Or it can done via actions. Let’s say that you’ve got a problem with a router. You just want to do a trace drop from that device. Well, we always know that sometimes giving operations personnel access to a device in itself may create a certain risk. So one of the things that customers want to do is to run some pre-canned action so that the user can just click a button and the system will go off and run the test and they get the results back.

A combination of all of these techniques are being provided as a single operational portal that the operations person can actually access and address the problem and resolve right then and there, or run the specific steps that have been outlined through either what the manufacturer recommends or what the internal organization’s technology experts recommend, or they can actually escalate the situation up to a higher level and say, ‘Here is a problem. I ran these steps.’ And everything is all integrated into essentially one portal wherein information can be fed ‘upstream’ as well.

Grigonis: So it’s more than a Knowledge Base, it’s practically an expert system or an intelligent network assistant.

Kapoor: I’m not saying it’s going to solve every possible problem, but what we’re trying to do is actually what you said appropriately—taking that knowledge and providing it intelligently and in such a manner so that you can augment operations with that knowledge and essentially build a sort of customized expert system over time.

We’ve been pretty excited about our Operational Knowledge Base, not just from the initial feedback that led to the design of it. But we did receive feedback from some of our clients, who said, ‘We actually have knowledge base tools in-house, but we don’t use them.’ As it turns out, these tools were not being used because they weren’t really integrated into their other toolsets. They said that because of that ‘disconnect,’ it was as if there were two different systems with which their users had to deal, and it made no sense for them to use them. Now, however, with our technology, you have an integrated tool. This is the overall capability that we are making available to the public with the 2.6 release for our Operational Knowledge Base.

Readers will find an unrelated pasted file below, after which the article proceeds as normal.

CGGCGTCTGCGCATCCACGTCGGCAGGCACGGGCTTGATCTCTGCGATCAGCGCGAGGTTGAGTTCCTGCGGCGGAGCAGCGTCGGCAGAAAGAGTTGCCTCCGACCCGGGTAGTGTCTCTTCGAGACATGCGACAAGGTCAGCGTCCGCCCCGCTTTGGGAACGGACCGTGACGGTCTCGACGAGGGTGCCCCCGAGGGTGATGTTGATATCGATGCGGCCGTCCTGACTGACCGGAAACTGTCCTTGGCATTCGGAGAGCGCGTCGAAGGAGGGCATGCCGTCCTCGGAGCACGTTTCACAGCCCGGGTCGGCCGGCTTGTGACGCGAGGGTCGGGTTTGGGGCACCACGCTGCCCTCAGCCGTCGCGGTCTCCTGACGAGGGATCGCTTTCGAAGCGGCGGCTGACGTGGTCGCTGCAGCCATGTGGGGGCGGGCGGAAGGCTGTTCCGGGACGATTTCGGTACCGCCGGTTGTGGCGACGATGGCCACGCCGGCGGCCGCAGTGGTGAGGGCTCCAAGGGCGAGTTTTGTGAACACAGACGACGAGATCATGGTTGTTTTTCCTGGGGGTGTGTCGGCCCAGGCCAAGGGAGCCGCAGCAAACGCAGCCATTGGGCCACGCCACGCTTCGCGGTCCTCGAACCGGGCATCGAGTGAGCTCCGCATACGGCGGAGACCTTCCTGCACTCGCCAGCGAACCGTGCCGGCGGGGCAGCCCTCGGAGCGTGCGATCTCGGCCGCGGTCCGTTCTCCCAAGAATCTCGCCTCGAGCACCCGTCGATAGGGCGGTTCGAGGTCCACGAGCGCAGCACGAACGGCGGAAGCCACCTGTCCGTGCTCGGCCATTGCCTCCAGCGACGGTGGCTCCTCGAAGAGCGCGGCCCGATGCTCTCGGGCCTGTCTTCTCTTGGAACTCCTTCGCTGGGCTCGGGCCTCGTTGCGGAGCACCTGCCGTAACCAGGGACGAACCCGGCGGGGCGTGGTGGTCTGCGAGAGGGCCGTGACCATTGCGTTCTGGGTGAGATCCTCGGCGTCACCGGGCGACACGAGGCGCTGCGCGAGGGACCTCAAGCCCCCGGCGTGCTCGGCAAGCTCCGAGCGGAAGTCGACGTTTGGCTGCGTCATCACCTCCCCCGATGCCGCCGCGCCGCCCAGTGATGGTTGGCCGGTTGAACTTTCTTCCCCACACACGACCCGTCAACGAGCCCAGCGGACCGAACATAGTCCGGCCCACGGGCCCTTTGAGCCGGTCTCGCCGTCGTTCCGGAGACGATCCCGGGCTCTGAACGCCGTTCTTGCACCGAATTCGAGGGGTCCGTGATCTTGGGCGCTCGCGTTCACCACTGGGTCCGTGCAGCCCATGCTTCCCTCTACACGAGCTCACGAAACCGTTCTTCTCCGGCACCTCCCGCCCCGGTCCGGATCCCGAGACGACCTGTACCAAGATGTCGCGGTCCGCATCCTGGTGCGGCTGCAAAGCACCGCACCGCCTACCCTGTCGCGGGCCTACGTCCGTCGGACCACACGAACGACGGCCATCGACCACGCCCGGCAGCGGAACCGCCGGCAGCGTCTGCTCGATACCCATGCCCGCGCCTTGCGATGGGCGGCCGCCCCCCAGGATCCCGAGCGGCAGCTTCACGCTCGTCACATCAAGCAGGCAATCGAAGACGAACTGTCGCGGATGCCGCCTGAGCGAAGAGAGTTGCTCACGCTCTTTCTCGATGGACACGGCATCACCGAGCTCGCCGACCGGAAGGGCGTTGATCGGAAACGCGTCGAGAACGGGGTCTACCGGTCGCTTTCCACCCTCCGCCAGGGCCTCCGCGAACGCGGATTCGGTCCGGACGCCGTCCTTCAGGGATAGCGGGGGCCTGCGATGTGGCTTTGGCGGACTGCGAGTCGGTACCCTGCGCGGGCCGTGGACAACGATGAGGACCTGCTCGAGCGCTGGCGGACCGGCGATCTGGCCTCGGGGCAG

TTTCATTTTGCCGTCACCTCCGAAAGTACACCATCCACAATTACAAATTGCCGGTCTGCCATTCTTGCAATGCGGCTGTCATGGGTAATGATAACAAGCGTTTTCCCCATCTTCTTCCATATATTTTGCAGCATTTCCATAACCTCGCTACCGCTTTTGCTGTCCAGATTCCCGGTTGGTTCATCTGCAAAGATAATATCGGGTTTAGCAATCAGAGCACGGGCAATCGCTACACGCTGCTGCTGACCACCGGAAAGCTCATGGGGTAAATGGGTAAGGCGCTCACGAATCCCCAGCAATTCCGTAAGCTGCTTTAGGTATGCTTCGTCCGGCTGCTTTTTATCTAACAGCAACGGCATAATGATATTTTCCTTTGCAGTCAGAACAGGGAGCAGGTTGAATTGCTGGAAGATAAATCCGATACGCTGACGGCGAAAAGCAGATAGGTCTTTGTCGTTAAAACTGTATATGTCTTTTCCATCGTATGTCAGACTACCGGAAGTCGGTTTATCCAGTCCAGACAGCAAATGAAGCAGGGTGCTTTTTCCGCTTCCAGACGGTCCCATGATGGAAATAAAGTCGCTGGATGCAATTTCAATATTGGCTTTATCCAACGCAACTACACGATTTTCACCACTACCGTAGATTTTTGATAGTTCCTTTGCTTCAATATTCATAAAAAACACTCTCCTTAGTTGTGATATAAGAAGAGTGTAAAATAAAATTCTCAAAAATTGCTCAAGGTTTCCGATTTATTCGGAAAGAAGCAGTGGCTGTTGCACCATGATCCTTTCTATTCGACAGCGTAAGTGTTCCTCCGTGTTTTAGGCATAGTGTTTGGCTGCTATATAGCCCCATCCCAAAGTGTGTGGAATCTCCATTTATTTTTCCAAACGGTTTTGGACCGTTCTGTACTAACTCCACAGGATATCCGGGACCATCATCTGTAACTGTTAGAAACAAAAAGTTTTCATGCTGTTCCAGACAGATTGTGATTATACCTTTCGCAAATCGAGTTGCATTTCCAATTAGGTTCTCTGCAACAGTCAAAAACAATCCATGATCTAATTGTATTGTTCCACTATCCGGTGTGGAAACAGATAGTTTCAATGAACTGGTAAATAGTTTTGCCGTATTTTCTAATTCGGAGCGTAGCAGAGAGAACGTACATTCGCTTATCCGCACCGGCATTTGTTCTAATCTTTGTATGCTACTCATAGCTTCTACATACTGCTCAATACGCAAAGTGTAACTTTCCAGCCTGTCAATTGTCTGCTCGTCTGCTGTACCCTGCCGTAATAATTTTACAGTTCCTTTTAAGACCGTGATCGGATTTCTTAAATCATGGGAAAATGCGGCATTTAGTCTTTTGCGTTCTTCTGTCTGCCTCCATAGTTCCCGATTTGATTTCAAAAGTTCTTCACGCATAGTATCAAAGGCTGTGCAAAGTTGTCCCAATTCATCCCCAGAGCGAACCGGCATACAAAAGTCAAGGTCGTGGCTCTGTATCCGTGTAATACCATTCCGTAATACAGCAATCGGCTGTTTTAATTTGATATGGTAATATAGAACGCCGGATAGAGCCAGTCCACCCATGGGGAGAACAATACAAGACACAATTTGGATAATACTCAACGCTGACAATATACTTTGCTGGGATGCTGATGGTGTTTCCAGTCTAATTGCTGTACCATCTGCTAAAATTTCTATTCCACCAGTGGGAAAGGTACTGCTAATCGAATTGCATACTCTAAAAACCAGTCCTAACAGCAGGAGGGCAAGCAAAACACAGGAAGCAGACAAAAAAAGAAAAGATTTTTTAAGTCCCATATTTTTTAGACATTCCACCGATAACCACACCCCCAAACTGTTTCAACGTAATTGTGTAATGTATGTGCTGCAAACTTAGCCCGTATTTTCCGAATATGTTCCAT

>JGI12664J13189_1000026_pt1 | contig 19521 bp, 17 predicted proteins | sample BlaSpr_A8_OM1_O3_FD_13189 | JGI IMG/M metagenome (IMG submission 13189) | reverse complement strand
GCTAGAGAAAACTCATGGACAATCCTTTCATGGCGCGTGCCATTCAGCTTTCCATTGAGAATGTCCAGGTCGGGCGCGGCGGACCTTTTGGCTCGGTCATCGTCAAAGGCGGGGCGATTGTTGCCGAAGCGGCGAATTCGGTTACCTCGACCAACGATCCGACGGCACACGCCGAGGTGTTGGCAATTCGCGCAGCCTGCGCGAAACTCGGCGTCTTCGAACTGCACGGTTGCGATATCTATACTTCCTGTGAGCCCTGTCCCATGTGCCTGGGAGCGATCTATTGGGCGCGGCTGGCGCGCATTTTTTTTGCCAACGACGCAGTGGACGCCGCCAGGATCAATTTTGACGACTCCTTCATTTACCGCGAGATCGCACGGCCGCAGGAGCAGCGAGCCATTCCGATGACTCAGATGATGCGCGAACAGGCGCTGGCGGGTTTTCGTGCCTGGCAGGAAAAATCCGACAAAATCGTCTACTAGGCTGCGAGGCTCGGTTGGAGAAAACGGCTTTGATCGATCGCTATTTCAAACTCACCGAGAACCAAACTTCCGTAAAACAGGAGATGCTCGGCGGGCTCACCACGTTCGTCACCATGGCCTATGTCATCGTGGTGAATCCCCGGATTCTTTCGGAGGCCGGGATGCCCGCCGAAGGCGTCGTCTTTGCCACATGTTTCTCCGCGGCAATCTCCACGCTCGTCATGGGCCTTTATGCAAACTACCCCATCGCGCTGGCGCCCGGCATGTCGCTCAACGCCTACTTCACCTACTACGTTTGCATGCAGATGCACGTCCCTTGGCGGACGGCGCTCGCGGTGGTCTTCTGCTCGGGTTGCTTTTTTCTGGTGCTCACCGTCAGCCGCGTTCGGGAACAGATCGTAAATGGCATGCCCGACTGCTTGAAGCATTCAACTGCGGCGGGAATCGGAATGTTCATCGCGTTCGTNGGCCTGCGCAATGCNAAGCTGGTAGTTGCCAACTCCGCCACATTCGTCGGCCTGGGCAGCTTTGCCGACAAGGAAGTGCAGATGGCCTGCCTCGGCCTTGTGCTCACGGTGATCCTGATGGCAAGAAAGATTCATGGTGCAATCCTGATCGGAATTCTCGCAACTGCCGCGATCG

Grigonis: Sounds like a considerable amount of effort went into it.

Kapoor: Yes, and certainly we’ll be doing more things with it as time goes on. Whenever one builds something like this that is so dependent on user interaction, one of the things we want to do is ensure that organizations are going to get the true benefit of this once we make it public and deploy it in customer environments. At that point we will really be able to see how organizations utilize it. Anytime you work with an information system such as ours, the operational use and benefits play a big role in how a solution like this can be grown over time.

Grigonis: Since this Operational Knowledge Base is so well integrated with your system, it all must run onsite?

Kapoor: Yes, it runs onsite. So these are some of the things we’ve been up to lately.

Grigonis: We’re slowly evolving toward a truly intelligent network that may not quite be self-healing, will certainly take much of the burden off of today’s technicians by telling them what to do. By the way, how many different kinds of systems can your platform handle? Does it have a certain repertoire of expertise?

Kapoor: The way we built it is as an add-on module to our ReliaTel platform. All the analytics and so on are modules to the main platform. We are essentially doing a lot of legwork so that if you purchase our solution that comes with a knowledge base, then if you plug it into say, and Avaya system, and you encounter that first Avaya ‘event,’ you won’t encounter a blank database that you have create from Day One. It will already have information that’s available to you from Day One.

Grigonis: And it updates easily over the net?

Kapoor: It’s a simple module. When we have updates available, we’ll can email them to you or just post it either through the partner portal on our website, or through some other means, such as through a support staff and then they will just be able to update their system with the new information. The whole system is very modular in nature. But ultimately the Knowledge Base will become a standardized feature in the platform as we move forward.

Grigonis: You sell this in North America, or worldwide?

Kapoor: We do sell it worldwide, actually. We sell it predominantly in North America but for our worldwide base, we sell it through a network of distributors. We have a company called Intersel, a leader in the call accounting solutions, that deals in the Latin American market. In Europe there is a company called NuPsoft based in Austria and Germany that focuses on the European marketbase. Our newest distributor is a company in Australia called Vectra, which handles Australia, New Zealand and I believe Southeast Asia.